Working Together as the Body of Christ at Flat Rock

By Rick Wolcott*

Flat Rock Homes has a 150-year legacy of caring for others.  What began as an orphanage founded by the Evangelical United Brethren Church in Tiffin in 1866 has developed into a multi-program health and welfare agency of The United Methodist Church that transforms the lives of persons with intellectual and developmental disabilities, and their families.

Bishop Malone and Kilgo“Coming to Flat Rock changes your life in ways that you just can’t imagine,” President/CEO Karen Kilgo recently told Bishop Tracy S. Malone and the East Ohio Conference Cabinet.

Hired in May to succeed the Rev. Nancy Hull, who retired after serving Flat Rock since 1999, KIlgo said, “I made a promise to God that I would go where He led me, and I definitely feel as though I have been called to be here.

“During my interview I saw a lot of faces but there was one face that God made me see – really see – with my heart.  That day the Lord made me see him and see a vision for Flat Rock Homes and what it could be.”

During the Cabinet’s tour of the Flat Rock facilities, Kilgo introduced the bishop to the young man who had inspired her, and the three talked and laughed together.

“I was very pleased that we were coming to Flat Rock Homes because this is an important ministry that we care about as a conference,” Malone said of the mid-September meeting, which marked the first time that a resident bishop and the entire Cabinet had visited Flat Rock.

“I wasn’t aware that we had not been out here before,” said Dean of the Cabinet, the Rev. Dan Bryant.  “For me it was the opportunity to learn the story so I can better tell the story.”

“It was good for the Cabinet to come here together to learn how we might better support and provide leadership and resource,” Malone said.  “If we are serving and providing leadership in the conference to help connect churches to what’s most important, then we ourselves need to know what those opportunities are.”


Kilgo told the bishop and the Cabinet that she was encouraged by the meeting.

“Just to know that we’re in this together, that you care about Flat Rock, that you care about the people that you met today, knowing that you’re in this with us, that we have a prayer team behind us, people praying for us and cheering for us, and praying God’s blessing and His spirit and His hand on this organization, that’s incredibly meaningful to me.”

“I know the word ‘awesome’ gets used a lot but there is nothing more awe-inspiring than the body of Christ coming together and working as the body of Christ,” said Becky Machovec, assistant director of Advancement at Flat Rock Homes.  “I think the Cabinet being here personifies that and makes it a reality, and it gives us hope.  We know that we have a really strong faith community to help us as we journey through the next 150 years.”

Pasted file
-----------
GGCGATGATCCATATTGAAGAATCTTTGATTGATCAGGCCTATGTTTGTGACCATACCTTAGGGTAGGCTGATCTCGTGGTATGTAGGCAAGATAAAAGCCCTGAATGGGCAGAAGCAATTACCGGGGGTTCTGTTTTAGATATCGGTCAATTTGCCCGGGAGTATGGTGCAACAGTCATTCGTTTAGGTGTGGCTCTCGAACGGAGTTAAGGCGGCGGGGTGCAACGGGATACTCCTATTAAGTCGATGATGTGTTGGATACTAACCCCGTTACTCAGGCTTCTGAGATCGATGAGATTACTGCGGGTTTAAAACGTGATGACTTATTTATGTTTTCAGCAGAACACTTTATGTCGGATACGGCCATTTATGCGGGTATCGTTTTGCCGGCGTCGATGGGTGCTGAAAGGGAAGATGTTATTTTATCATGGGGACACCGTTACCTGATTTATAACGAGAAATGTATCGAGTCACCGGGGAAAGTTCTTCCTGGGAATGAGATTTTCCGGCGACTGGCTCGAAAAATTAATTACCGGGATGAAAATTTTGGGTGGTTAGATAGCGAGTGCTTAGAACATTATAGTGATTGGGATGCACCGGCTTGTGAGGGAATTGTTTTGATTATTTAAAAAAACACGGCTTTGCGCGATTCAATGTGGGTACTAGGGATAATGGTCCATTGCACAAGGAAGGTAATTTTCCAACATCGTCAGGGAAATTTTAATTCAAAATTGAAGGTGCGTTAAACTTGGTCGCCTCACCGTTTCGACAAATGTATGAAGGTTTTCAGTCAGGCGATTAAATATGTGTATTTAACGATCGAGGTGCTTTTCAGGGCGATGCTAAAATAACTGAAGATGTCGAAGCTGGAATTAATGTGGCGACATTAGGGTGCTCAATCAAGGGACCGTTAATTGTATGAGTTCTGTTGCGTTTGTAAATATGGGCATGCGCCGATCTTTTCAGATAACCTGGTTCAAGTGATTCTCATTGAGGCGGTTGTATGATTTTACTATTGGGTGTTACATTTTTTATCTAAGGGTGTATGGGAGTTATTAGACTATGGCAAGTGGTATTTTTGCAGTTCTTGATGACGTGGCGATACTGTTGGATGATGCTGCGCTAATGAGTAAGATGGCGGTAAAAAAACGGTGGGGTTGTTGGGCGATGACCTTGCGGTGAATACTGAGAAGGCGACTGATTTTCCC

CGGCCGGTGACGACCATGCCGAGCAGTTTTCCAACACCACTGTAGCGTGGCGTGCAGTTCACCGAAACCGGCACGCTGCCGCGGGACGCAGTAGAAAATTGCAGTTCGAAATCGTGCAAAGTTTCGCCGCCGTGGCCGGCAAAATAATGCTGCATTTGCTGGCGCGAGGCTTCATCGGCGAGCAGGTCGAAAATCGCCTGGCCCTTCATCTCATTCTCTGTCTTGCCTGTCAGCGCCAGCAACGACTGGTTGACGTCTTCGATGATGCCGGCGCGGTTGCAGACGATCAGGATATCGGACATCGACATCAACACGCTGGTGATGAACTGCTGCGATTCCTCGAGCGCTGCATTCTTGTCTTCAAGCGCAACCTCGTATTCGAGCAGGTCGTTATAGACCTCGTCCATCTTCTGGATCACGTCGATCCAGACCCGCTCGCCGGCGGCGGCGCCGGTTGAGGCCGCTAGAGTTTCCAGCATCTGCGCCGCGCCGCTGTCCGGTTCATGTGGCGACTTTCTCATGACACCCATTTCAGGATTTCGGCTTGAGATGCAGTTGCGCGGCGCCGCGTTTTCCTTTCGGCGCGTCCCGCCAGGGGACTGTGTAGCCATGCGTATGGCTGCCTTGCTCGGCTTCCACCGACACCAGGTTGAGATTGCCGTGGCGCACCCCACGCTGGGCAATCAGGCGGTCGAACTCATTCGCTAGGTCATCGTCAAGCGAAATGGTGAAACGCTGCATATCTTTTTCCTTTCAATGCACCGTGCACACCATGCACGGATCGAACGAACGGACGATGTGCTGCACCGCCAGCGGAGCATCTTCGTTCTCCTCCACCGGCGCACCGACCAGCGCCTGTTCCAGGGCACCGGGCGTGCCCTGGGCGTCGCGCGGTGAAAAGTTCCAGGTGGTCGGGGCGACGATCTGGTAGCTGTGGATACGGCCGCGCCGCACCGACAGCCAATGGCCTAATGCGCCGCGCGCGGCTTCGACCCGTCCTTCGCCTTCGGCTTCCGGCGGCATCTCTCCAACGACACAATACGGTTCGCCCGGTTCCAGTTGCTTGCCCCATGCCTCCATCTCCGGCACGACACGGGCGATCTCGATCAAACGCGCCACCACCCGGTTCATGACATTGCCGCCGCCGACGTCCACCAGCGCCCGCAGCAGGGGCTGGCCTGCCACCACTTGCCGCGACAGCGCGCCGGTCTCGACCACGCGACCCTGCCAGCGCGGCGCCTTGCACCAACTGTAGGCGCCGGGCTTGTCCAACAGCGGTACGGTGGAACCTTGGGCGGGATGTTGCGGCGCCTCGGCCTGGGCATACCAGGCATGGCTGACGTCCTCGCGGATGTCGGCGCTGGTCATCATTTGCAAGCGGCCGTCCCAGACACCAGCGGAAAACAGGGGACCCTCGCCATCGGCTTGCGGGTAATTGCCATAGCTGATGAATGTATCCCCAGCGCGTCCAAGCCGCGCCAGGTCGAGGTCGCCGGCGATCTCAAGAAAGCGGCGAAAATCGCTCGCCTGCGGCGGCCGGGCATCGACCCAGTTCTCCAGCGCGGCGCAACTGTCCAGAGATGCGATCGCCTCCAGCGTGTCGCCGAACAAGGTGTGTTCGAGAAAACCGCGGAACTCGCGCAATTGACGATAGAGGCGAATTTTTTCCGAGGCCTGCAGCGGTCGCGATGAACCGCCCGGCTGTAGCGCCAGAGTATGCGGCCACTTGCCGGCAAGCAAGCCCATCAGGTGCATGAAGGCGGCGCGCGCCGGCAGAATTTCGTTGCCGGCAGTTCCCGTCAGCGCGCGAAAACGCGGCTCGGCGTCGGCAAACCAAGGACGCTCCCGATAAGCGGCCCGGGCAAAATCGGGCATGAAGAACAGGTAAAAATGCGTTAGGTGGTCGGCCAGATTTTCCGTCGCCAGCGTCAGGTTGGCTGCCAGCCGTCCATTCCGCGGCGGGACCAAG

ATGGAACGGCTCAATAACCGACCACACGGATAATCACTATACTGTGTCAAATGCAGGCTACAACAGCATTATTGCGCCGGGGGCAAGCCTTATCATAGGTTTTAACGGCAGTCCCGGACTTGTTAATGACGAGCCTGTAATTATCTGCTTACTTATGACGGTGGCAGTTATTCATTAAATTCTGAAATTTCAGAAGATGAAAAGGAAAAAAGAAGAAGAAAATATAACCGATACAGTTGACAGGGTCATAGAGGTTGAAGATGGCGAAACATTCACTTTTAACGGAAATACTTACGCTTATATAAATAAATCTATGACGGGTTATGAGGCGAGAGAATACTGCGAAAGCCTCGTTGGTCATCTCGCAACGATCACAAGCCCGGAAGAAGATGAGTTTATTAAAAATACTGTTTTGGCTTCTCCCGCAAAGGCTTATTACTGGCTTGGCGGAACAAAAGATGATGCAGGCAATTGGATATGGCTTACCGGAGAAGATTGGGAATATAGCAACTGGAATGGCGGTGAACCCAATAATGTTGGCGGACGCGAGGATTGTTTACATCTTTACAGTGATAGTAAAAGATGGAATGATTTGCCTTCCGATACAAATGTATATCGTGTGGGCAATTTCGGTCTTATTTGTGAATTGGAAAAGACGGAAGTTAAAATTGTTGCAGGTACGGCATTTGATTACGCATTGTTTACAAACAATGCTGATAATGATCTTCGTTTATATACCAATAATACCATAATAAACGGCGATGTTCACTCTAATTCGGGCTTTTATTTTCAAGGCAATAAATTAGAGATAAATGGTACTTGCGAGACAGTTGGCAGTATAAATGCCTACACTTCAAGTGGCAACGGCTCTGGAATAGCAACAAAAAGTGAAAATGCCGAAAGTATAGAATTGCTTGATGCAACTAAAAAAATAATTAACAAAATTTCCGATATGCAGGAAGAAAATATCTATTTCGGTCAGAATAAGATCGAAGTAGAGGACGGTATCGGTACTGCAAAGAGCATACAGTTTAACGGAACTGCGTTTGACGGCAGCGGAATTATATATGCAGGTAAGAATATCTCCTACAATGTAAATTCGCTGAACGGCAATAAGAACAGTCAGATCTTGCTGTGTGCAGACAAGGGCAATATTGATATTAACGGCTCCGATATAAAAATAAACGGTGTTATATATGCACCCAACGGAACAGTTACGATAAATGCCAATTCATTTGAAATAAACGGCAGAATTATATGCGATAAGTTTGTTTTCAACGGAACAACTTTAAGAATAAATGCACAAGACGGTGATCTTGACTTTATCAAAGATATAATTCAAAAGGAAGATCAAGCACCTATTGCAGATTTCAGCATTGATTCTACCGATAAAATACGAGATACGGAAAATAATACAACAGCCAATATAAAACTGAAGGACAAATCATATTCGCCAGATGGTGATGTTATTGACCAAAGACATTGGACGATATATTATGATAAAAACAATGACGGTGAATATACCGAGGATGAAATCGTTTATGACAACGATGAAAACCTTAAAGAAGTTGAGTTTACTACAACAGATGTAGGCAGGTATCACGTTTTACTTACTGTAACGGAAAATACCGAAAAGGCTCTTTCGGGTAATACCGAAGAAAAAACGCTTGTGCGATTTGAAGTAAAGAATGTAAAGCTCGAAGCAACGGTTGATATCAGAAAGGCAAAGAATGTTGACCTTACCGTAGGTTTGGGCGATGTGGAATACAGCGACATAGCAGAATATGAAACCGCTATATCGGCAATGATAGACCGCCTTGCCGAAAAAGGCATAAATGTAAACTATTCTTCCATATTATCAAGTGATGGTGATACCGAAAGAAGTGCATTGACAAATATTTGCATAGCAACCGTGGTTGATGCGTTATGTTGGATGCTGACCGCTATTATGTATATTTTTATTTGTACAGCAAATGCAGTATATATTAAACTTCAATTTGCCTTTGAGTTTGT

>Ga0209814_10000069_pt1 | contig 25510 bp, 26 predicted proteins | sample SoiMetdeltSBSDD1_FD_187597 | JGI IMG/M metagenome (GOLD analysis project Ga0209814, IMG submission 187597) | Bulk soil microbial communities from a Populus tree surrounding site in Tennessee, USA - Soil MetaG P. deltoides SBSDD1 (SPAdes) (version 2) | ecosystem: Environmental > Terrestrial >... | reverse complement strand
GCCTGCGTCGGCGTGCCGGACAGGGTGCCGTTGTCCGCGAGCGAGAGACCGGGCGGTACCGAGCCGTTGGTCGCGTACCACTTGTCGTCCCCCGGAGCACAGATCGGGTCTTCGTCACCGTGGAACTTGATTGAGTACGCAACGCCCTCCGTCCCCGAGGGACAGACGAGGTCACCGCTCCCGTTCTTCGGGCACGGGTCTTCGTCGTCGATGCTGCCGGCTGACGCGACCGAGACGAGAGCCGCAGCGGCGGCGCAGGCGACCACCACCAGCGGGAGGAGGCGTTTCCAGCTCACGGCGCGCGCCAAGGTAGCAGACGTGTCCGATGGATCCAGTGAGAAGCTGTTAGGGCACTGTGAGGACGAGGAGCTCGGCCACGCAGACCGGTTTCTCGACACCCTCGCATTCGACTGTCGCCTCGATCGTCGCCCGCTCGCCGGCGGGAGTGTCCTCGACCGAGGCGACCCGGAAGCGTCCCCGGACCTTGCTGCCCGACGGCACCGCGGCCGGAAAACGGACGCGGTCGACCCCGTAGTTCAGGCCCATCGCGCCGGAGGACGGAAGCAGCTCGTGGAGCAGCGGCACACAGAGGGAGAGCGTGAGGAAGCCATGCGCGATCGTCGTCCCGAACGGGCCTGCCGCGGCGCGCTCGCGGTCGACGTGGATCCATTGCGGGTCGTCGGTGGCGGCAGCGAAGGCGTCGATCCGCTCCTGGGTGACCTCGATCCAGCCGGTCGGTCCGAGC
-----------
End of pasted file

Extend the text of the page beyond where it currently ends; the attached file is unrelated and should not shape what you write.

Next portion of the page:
Those ensuing years will bring changes to the agency that currently has a six-year waiting list for placement into one of its residences.

“In 2015 the federally-funded organization Disability Rights Ohio (DRO) was really pushing for Intermediate Care Facilities (ICF) like ours to be severely cut or eliminated in the biennial budget,” Kilgo said.  “We partnered together with other agencies to fight this and we were able to gather 22,000 signatures.  Most of those came from the churches of the East Ohio Conference and we couldn’t have done it without them.

“We won that round but DRO didn’t stop.  Right now they have gone from trying to cut ICFs out of the budget to suing the State of Ohio to get ICFs closed down.  There are 37,000 Ohioans who would be affected by this change.  If this lawsuit is successful ICFs will close all over the State of Ohio, as they have in some other states.”

“My vision for the conference is for us to do the inward focus of disciple-making, but we also need to look at how the Church might be outward facing.”  Malone said.  “Engaging issues and systems that confront and threaten the livelihood of persons, that’s the role of the Church to be prophetic.  To hear today how the funds are being threatened because of systems, that’s another way that the church can be engaged in helping to preserve this ministry, by confronting those systems and serving more in the advocacy role.”

Kilgo said that while the work may be getting harder with each day, she has hope.

“The church has been, and continues to be, the backbone of our support.  The cash flow’s tight, but the Lord continues to provide for Flat Rock.  God has brought us here together to be transformed by His love and transformed by the lives of the people here.”

*Rick Wolcott is director of Communications for the East Ohio Conference of The United Methodist Church.